Image: AllPosters

Source: PortNews

25
Aug
11

Rotterdam Port Sees Huge Container Increase

Some are worried about the effects on global trade that the current European debt crisis and the American economy, which is teetering on the brink of a renewed recession, will have.  There are many reasons to be worried. The banks and governments in Europe have themselves in bind. Investors are fleeing the stock markets and fleeing toward safer investments like gold and other precious metals.

World Port Center, Wilhelminapier, RotterdamLooking Down on What’s Going on

Despite the worries that accompany the mess in the western world right now, there are many places in Asia that are booming. The largest port in Europe can confirm that.

Last week, the Port of Rotterdam posted what it said was a “good first half”. The first half of this year has brought with it, container traffic increases of 12.3% compared to the 1st half of 2010, to 61.8 Mt, and 9.7% in unit terms to 5.954M TEU.

Where’s the Growth Coming From?

We’ll give you one guess. “Container throughput remains above expectations,” said Rotterdam port authority, “thanks to new services especially to and from the Far East and South America, significant increases in transhipment, especially in Russia, and a steady recovery of intra-European traffic, with the United Kingdom and Ireland being the most important markets.”

Hans Smits CEO of the Port of Rotterdam had this to add:  ‘On the whole, throughput has maintained the high level of 2010. This also applies to investments from both the Port of Rotterdam Authority and companies. The growth in total throughput was hindered mainly by the loss in handling of oil products, which was very strong in the first quarter of 2010. Maintenance work to refineries was also relatively high. The 7 million tonnes decrease in the oil sector was almost entirely compensated by the more than double-digit growth of containers.”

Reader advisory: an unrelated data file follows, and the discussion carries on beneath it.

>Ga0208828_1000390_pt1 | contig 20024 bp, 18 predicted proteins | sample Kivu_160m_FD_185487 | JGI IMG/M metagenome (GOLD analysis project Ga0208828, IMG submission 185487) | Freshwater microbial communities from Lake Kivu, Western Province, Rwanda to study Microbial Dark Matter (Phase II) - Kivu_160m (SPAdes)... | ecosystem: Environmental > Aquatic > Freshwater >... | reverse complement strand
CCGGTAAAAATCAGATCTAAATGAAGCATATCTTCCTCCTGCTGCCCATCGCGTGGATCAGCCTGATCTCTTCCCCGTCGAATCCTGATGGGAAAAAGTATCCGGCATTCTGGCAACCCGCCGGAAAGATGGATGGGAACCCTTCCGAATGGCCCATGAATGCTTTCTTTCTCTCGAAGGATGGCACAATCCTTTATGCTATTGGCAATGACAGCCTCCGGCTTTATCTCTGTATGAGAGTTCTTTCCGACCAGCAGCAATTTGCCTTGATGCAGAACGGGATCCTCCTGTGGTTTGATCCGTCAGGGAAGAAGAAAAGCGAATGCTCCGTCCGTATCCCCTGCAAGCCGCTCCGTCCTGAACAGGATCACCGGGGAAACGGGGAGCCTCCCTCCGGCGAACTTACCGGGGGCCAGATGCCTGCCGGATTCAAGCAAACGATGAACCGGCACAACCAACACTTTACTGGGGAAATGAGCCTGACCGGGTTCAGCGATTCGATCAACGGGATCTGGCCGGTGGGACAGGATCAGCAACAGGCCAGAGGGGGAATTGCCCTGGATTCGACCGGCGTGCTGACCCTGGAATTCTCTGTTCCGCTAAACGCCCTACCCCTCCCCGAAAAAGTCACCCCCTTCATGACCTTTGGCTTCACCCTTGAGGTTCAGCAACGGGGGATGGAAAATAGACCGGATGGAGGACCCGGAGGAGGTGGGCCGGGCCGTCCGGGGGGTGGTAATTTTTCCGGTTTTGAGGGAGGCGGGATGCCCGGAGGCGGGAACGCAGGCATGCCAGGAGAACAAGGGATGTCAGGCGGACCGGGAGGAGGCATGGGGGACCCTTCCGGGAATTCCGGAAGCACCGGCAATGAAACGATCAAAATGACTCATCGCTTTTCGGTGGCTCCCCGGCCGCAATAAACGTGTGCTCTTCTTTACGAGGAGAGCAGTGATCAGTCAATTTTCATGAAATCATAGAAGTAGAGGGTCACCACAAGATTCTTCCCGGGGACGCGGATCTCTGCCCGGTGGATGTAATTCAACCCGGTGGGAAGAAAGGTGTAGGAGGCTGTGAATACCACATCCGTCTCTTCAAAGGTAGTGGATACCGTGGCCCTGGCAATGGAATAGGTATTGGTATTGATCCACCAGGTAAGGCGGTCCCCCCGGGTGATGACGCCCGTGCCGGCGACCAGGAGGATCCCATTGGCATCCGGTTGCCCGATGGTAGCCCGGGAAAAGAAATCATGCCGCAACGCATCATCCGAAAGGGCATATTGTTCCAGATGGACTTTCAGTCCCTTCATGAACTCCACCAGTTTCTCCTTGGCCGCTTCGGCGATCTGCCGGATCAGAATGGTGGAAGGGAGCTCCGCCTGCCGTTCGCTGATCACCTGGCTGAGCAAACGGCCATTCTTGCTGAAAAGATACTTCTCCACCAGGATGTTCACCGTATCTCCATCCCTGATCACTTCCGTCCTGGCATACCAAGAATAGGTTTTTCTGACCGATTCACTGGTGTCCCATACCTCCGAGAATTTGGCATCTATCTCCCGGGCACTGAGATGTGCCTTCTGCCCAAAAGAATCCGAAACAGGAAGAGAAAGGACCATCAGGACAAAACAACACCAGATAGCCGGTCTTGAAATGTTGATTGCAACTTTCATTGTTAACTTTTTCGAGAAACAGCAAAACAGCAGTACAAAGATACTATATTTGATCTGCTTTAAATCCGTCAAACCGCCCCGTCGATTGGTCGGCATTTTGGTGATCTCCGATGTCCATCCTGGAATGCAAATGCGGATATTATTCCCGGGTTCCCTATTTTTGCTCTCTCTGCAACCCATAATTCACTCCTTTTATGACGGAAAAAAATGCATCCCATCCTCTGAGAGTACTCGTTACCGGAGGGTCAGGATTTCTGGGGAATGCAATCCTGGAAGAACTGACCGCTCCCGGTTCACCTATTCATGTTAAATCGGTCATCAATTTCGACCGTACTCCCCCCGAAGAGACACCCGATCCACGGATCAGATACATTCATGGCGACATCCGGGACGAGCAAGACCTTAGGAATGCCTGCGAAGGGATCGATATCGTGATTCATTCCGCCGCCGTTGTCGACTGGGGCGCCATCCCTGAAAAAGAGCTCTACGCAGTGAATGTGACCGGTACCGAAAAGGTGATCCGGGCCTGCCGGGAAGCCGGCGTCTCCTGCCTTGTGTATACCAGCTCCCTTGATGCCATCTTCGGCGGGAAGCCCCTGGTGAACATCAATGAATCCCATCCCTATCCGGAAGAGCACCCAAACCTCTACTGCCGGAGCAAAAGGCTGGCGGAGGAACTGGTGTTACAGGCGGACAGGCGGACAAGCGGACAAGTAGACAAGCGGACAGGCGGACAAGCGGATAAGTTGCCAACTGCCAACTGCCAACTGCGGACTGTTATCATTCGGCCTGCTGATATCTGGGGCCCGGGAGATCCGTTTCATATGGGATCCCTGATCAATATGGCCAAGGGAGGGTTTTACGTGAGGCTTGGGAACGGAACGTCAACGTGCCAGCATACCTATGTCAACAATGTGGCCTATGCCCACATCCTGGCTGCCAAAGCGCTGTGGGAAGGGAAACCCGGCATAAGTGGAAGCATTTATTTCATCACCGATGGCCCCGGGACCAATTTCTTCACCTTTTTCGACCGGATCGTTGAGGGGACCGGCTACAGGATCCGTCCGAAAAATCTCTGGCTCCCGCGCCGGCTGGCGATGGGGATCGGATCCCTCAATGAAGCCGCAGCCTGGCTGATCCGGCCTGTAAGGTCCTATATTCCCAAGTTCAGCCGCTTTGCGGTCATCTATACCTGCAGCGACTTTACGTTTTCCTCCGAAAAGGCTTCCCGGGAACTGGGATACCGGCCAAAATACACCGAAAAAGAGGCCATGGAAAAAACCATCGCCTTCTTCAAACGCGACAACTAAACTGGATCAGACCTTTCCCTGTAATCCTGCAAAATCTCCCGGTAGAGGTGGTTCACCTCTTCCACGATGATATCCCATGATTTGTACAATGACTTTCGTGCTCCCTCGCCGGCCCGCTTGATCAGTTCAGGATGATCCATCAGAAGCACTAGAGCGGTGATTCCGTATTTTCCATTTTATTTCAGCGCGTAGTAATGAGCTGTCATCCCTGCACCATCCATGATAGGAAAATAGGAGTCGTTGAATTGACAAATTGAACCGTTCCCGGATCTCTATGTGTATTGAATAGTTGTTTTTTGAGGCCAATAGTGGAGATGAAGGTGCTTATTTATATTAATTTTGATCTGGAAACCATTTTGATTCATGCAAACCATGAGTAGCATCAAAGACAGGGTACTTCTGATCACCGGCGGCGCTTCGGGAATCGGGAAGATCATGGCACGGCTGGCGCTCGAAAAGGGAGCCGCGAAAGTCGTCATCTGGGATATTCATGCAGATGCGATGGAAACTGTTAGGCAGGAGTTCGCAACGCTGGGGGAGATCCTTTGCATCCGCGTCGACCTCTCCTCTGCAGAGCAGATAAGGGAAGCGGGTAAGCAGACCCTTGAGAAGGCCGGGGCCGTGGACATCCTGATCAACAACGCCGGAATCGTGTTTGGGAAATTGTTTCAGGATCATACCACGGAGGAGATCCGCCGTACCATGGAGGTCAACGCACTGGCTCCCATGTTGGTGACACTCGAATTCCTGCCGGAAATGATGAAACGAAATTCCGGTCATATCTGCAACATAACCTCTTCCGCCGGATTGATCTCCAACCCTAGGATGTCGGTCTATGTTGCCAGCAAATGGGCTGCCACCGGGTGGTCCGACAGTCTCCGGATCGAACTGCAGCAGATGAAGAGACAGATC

Asian Benefits

From the growth in Rotterdam to the increase in milk consumption that is driving trade with New Zealand, Asia is taking over as the world’s leading consumer. Hiccups in the western world economies used to severely hinder trade. There’s no doubt that American consumption, which accounts for 70% of their GDP, has a huge influence on the world economies, yet the dependence of the other world economies on that consumption is getting less and less.

Developing nations in Asia, Africa, and the Middle East are quickly adding infrastructure and jobs. These investments are fueling consumer demand for goods and services that they envy in their western counterparts. Last year for example, Apple sold 47.5 million iPhones. 80% of those sales came from overseas. The average salary monthly salary in China is $273.

Despite the huge price tag of the iPhone and other consumer goods that consumers crave, they’re wiling to part with the cash to show off the fact that they own one. Materialism is a funny beast and it can grab even the most cash strapped individual and force them to do things they normally wouldn’t just to own that item that their friends have.

With development of many of the Asian countries just beginning, there doesn’t seem to be a slowdown in this area of the world any time soon. Let Pacific Tycoon show you how you can benefit from this growth.

Image: Dick Korevaar, Panoramio

Source: WorldCargoNews

24
Aug
11

New Zealand Growth Fueled by Asian Demand